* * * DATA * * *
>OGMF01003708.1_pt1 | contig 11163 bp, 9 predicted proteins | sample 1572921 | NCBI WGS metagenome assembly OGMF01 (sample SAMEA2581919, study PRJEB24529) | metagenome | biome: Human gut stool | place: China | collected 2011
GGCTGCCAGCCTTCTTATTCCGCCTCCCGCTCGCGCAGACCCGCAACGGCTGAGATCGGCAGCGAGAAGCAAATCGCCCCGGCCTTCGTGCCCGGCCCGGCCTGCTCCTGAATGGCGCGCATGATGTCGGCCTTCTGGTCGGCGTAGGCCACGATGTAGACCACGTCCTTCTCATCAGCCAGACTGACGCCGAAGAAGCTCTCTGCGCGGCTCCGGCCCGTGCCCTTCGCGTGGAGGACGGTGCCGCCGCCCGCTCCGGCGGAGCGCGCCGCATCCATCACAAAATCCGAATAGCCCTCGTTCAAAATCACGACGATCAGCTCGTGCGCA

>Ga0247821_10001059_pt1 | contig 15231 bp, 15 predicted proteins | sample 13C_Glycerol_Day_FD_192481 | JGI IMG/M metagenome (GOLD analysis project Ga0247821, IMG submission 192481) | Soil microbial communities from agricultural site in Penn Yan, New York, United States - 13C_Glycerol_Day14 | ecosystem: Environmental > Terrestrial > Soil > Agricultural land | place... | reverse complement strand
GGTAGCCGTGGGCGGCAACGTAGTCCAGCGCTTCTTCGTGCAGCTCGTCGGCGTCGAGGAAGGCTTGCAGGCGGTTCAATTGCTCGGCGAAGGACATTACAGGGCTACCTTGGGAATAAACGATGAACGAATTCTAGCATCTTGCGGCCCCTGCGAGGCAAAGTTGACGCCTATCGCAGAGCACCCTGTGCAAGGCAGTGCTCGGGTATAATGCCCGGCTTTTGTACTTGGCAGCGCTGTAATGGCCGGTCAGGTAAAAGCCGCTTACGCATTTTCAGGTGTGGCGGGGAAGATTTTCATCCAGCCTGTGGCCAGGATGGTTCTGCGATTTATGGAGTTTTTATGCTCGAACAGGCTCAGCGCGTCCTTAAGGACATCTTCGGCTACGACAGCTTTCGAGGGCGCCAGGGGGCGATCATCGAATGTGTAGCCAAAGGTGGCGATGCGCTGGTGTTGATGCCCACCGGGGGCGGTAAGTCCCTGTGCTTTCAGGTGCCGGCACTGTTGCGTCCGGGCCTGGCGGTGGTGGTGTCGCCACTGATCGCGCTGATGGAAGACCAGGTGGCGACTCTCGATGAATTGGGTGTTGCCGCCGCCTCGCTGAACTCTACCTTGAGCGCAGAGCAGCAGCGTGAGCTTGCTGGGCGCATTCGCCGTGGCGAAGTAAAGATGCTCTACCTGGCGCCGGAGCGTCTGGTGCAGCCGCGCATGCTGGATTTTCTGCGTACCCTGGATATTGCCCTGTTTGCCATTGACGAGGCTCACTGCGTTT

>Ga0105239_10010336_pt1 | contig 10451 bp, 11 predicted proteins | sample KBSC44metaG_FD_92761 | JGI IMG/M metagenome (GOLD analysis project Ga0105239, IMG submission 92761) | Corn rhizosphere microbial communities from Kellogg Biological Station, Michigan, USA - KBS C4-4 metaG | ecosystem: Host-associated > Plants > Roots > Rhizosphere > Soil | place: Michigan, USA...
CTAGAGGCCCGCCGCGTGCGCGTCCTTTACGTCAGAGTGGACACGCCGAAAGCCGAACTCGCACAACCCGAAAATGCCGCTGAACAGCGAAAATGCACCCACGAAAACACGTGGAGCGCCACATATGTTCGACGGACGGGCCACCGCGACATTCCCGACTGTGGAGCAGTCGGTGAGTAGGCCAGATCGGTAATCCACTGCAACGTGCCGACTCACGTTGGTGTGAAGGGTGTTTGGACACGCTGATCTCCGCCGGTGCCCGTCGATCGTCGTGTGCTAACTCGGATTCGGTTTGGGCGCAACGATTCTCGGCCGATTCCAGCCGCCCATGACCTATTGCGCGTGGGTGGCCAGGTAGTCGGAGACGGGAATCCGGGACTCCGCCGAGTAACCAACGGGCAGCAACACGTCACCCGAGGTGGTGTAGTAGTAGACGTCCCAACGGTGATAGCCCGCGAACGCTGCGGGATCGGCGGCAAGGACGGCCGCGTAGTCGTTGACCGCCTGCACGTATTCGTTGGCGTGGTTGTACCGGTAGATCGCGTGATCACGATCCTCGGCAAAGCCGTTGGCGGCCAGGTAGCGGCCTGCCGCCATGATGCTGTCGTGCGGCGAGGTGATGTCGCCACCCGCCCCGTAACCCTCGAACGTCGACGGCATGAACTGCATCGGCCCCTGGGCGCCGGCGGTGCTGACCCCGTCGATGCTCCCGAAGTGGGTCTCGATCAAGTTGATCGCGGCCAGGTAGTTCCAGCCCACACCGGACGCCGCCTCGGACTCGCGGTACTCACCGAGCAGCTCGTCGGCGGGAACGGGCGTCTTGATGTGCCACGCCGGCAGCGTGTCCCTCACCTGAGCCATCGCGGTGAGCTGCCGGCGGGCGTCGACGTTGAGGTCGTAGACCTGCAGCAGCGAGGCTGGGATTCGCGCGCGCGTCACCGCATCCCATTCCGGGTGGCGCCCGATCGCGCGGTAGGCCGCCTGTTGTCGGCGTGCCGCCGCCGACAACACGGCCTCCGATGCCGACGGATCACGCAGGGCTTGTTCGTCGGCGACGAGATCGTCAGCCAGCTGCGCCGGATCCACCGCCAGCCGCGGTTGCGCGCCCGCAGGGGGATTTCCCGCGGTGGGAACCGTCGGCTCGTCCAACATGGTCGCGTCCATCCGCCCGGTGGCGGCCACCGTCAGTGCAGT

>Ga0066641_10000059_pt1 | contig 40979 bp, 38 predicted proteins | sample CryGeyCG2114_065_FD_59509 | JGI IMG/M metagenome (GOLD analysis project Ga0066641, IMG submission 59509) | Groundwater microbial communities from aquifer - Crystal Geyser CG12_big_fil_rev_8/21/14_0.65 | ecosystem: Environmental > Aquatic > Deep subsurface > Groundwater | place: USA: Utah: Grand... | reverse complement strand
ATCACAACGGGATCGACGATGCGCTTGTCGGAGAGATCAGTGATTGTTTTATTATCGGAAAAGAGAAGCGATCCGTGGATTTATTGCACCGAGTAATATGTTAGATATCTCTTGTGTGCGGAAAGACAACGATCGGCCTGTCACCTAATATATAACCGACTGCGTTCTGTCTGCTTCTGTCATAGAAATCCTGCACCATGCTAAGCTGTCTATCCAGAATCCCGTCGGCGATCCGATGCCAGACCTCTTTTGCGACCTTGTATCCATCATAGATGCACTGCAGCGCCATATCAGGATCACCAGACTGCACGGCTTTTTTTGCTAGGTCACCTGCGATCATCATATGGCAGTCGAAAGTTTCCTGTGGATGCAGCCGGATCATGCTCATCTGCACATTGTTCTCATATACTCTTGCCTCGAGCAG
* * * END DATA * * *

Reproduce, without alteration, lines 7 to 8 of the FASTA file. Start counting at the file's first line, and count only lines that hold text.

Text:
>Ga0066641_10000059_pt1 | contig 40979 bp, 38 predicted proteins | sample CryGeyCG2114_065_FD_59509 | JGI IMG/M metagenome (GOLD analysis project Ga0066641, IMG submission 59509) | Groundwater microbial communities from aquifer - Crystal Geyser CG12_big_fil_rev_8/21/14_0.65 | ecosystem: Environmental > Aquatic > Deep subsurface > Groundwater | place: USA: Utah: Grand... | reverse complement strand
ATCACAACGGGATCGACGATGCGCTTGTCGGAGAGATCAGTGATTGTTTTATTATCGGAAAAGAGAAGCGATCCGTGGATTTATTGCACCGAGTAATATGTTAGATATCTCTTGTGTGCGGAAAGACAACGATCGGCCTGTCACCTAATATATAACCGACTGCGTTCTGTCTGCTTCTGTCATAGAAATCCTGCACCATGCTAAGCTGTCTATCCAGAATCCCGTCGGCGATCCGATGCCAGACCTCTTTTGCGACCTTGTATCCATCATAGATGCACTGCAGCGCCATATCAGGATCACCAGACTGCACGGCTTTTTTTGCTAGGTCACCTGCGATCATCATATGGCAGTCGAAAGTTTCCTGTGGATGCAGCCGGATCATGCTCATCTGCACATTGTTCTCATATACTCTTGCCTCGAGCAG